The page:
Telling me first about your most recent position makes sure you can stay within whatever time constraints a recruiter sets and still convey the important information. You then have flexibility to speed up or to go into less detail with every subsequent position you describe.

Consider checking in with your recruiter explicitly as you go. Ask questions like, “Is this too much detail?” or “Do you want me to elaborate more?” That way, you can adapt to what they want on the fly.

5. Stand out from the crowd

95% of job candidates describe their past experience chronologically.

Simply starting from the present day and working backwards will set you apart, which makes you memorable. And that is always a good thing to improve your chance of getting to the next interview.

Or, if you really want to break the mold, don’t take a job-based approach to the description of your background. Instead, talk about your experience thematically. Woah! You rule breaker, you.

Yours,
The Distracted Goldfish

goldfish

 

10 Unconventional Tips For Your Next Resume Tune Up

[Or, alternatively: I’m your recruiter. Don’t make me think!]

The first hurdle in getting your dream job at your dream company is the dreaded resume screen — that moment where a recruiter or a hiring manager spends 30 seconds glancing over your resume before they decide “yes” or “no.”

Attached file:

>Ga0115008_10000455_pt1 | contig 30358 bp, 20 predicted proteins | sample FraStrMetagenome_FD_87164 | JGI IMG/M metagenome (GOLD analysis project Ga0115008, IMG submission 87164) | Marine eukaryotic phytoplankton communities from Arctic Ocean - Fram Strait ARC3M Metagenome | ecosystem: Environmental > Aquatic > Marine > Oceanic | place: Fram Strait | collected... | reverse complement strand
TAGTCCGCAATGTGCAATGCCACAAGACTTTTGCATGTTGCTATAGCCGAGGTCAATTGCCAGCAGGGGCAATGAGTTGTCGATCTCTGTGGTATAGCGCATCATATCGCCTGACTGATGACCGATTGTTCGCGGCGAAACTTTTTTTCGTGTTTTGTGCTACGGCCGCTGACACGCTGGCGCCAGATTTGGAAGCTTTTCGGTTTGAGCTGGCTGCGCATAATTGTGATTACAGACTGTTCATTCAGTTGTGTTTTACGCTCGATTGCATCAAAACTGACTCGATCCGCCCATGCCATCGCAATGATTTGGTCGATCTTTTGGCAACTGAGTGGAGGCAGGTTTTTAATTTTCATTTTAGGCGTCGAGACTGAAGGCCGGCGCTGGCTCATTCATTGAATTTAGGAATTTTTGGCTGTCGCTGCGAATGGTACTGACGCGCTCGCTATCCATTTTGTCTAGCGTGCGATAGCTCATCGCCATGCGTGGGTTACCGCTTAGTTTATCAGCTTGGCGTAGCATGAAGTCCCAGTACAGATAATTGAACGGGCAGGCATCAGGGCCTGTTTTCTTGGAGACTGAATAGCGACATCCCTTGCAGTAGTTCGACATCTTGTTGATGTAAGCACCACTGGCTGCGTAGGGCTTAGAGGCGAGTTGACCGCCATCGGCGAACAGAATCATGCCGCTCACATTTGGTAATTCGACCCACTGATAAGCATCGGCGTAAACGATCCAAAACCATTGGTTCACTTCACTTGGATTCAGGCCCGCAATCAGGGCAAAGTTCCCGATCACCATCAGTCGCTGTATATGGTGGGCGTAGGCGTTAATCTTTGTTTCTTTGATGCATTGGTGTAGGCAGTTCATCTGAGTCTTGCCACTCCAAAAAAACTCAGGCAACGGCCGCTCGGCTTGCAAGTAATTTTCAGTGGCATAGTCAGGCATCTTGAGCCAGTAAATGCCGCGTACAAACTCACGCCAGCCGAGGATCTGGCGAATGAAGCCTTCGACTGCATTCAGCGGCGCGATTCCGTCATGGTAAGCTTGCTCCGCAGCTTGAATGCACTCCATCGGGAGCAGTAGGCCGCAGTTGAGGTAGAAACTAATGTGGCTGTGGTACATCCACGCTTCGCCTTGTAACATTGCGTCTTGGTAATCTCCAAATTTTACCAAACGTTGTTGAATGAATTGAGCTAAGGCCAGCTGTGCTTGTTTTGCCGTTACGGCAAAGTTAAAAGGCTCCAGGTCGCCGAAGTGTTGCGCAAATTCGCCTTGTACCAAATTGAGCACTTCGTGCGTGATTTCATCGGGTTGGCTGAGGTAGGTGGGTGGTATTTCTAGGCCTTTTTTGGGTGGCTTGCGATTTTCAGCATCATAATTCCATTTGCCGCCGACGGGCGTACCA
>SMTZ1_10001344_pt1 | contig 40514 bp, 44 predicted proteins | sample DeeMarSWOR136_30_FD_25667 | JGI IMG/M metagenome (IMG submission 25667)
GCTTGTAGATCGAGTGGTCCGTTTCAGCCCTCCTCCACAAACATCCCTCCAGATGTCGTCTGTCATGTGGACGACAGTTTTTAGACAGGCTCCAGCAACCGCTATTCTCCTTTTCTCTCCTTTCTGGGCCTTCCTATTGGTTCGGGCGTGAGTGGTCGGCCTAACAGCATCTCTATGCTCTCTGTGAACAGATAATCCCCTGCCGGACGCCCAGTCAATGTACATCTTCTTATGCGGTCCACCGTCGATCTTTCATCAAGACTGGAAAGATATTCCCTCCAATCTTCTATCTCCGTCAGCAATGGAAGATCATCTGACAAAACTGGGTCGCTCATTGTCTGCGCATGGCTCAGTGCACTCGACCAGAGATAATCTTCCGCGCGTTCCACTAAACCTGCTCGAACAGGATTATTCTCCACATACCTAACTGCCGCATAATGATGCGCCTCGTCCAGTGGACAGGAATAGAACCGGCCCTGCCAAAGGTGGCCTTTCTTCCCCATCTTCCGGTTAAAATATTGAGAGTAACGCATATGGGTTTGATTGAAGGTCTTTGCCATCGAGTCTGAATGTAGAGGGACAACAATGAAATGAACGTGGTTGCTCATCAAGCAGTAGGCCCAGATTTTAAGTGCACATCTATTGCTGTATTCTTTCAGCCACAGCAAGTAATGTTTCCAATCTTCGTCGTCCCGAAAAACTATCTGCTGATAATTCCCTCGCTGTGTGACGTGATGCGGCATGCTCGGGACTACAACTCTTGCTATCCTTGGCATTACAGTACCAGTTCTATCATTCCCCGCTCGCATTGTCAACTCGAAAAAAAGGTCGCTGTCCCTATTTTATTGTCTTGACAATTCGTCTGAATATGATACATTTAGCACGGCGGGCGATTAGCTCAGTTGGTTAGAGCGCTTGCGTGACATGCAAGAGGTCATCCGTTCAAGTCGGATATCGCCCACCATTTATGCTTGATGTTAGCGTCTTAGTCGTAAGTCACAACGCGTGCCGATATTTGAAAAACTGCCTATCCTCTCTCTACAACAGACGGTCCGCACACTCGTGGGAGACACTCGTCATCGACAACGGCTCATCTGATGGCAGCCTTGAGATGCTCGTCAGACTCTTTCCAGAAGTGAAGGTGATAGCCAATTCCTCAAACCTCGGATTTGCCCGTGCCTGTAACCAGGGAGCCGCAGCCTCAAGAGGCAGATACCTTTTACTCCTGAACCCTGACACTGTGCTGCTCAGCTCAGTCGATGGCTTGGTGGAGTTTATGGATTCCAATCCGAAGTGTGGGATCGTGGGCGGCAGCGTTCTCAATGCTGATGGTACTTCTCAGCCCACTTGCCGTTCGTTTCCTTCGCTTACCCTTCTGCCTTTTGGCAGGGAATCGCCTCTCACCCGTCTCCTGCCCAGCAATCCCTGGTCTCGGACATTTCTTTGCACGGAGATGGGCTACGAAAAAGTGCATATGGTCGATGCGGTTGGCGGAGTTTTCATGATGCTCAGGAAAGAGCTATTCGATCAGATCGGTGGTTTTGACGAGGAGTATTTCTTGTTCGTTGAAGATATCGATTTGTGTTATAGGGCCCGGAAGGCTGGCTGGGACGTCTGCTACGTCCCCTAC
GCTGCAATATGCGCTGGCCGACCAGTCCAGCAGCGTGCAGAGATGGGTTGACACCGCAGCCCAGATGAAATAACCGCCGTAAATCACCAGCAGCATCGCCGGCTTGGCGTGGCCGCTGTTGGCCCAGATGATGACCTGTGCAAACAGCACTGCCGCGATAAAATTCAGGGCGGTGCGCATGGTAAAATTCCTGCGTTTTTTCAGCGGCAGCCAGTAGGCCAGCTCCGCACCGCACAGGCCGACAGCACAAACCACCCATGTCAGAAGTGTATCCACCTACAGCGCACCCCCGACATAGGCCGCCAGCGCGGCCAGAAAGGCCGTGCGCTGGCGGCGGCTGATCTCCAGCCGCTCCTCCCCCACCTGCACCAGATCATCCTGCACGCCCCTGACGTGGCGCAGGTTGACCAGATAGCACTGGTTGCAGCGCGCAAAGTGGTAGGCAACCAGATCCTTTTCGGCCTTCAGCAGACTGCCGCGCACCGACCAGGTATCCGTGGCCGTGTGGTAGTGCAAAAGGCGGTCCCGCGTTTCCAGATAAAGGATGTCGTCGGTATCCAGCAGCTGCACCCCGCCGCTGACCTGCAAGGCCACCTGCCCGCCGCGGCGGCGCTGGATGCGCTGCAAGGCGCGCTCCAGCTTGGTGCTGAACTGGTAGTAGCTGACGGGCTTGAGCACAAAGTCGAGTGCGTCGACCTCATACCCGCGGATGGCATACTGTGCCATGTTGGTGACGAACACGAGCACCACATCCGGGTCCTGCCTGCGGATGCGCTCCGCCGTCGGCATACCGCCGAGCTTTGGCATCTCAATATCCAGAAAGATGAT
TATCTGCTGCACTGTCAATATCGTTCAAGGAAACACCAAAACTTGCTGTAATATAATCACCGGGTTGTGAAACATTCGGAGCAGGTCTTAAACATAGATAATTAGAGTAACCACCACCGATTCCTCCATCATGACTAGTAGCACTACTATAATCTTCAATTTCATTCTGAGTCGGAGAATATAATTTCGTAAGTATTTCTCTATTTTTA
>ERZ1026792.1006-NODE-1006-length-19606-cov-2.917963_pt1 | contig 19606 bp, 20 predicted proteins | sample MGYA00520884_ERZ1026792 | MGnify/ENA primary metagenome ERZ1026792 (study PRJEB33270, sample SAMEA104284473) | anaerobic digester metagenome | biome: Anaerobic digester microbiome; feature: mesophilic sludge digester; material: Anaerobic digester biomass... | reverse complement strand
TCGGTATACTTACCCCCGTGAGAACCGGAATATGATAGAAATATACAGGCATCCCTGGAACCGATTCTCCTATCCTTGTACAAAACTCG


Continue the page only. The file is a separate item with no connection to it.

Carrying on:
Most candidates never get past this step. They never get the opportunity to make an impression in-person or over the phone. But you can’t land that dream job if you never  meet face-to-face!

So, take time to polish your resume. The 10 tips below — in no particular order — will help you stand out from the crowd.

goldfish break free escape

1. Remove your address

Would you blast out your home address to a bunch of randos on the internet?

I didn’t think so.

So why would you put it on your resume before submitting said resume into the online job application abyss? After all, you have no idea who’s reading on the other side.

As a recruiter, there is absolutely no reason for me to know where you live. Fun fact: it’s actually illegal for me to ask! Plus, including your address can create negative bias.